The boost came not from bolstering students’ algebra or grammar skills, but by teaching them study skills and work habits that their high schools might have ignored, according to Ruth Genn, Bottom Line NYC’s executive director.
“We don’t provide tutoring, but what we do help them with is time management, understanding the syllabus,” Genn said. “If they come to us and say, ‘hey I’m having trouble with math,’ we help them find a tutoring center. It’s advising, mentoring, parenting, advocating.”
That kind of attention is exactly what Geigel said propelled him to graduate from high school — and what he missed when he arrived at the New York City College of Technology in September.
“In high school, I used to have the teachers on my back every day telling me, you, do this or I’ll call your parents, you’ll get in trouble,” he said. “In college, the professors give you the work and if you don’t do it, it’s your fault.”
He had trouble adjusting to that culture shock until he began meeting with Risa Dubow, a Bottom Line counselor, in October after a friend urged him to apply to be part of Bottom Line’s inaugural class. For the first year, Bottom Line recruited students through word of mouth, in addition to partnerships with nonprofits that manage schools and CUNY’s Center for School Support and Success.
“It’s important to talk to your professors,” Dubow told him. “They’re not always going to be on your back.”
Dubow, who previously worked as a college adviser with the Harlem Children’s Zone, also suggested he use an array of organizational and study tools he hadn’t considered before, such as reviewing his essays for grammar and coherence before submitting them to a professor, blocking out schedules for work time and free time, and renting a sociology textbook for his sociology class.
Bottom Line structures its programs around one-on-one counseling that takes place by appointment. Geigel meets with Dubow as often as three times a week, and he is also one of many students who visit the classroom-like office overlooking Brooklyn’s Borough Hall frequently to do schoolwork. He spent a recent December afternoon there studying for a sociology exam on immigration patterns in the United States.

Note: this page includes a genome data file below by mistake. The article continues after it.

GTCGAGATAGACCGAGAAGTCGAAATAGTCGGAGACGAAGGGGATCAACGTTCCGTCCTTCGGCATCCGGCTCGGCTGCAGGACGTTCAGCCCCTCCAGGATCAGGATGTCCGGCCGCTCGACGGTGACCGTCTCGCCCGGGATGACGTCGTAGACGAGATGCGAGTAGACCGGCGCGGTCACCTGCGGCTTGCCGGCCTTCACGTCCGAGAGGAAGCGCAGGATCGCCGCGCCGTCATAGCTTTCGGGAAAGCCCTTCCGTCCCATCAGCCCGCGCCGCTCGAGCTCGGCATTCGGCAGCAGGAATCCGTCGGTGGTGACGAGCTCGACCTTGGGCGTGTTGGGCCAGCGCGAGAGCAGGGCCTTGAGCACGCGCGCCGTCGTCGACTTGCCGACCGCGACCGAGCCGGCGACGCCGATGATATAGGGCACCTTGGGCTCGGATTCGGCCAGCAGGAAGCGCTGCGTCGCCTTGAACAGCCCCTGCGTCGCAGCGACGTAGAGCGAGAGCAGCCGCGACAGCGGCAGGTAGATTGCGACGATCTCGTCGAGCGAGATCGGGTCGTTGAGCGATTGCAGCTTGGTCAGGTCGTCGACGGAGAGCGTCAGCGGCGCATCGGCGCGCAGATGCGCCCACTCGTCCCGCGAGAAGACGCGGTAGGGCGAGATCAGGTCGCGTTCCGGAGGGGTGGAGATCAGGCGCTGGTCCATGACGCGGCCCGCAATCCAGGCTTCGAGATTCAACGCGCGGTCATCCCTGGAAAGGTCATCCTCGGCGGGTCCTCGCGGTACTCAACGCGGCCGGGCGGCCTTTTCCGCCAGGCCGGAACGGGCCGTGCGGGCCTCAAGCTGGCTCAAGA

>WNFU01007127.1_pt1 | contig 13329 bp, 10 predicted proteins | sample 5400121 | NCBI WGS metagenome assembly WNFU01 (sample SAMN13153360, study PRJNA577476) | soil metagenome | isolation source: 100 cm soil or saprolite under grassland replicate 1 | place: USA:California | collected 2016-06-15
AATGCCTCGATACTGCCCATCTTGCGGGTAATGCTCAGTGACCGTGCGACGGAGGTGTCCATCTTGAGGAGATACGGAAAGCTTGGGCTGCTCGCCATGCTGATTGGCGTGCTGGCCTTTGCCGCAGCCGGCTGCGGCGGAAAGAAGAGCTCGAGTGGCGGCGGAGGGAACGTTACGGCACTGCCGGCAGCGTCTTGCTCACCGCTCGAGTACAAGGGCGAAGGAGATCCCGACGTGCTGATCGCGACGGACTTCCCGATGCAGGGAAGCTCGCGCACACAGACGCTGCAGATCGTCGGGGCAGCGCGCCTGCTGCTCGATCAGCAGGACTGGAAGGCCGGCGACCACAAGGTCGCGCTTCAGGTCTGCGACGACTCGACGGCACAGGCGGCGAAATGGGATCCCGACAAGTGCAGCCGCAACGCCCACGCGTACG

“This place got me back on track,” Geigel said. “I think I’d be failing without it. I would think about dropping out already.”
I don’t have any idea what I want to get out of this Tumblr account, and that’s a problem for it. I created it to document my journey through graduate school. But now that I’m a beat reporter for a wonderful website and permanently on-deadline, there is no point in re-posting all of my stories. Especially when I’m writing as many as six stories a week.
But I have been thinking a lot about what I want to get out of New York City, now that I’ve finally warmed to the notion that I’m here to stay, and my personal belongings have finally migrated over here from Chicago (my bike, 50-plus pounds of books, my immersion blender). The problem is, I’m usually so tired when I’m done with work that I spend most of my free time staring at the floor of my apartment trying to figure out where I’m supposed to go.
What am I supposed to be doing right now? It’s a question I always knew how to answer in college. I used to duck into the bathroom in the middle of a lecture on global warming, or Don Quijote, to take calls from my editor at the New York Times. I always had my priorities straight.
When I’m lucky, I have friends who bring me along to explore Lower East Side bars, a chef who gives me food and compliments, and an Upper West Side grandmother to visit who bears many, terrifying similarities to me and is quietly losing her mind. She still gives me the best advice, even if it’s usually, “Get your feet off the sofa!” This is how I fill my time, but there’s not much intention behind it.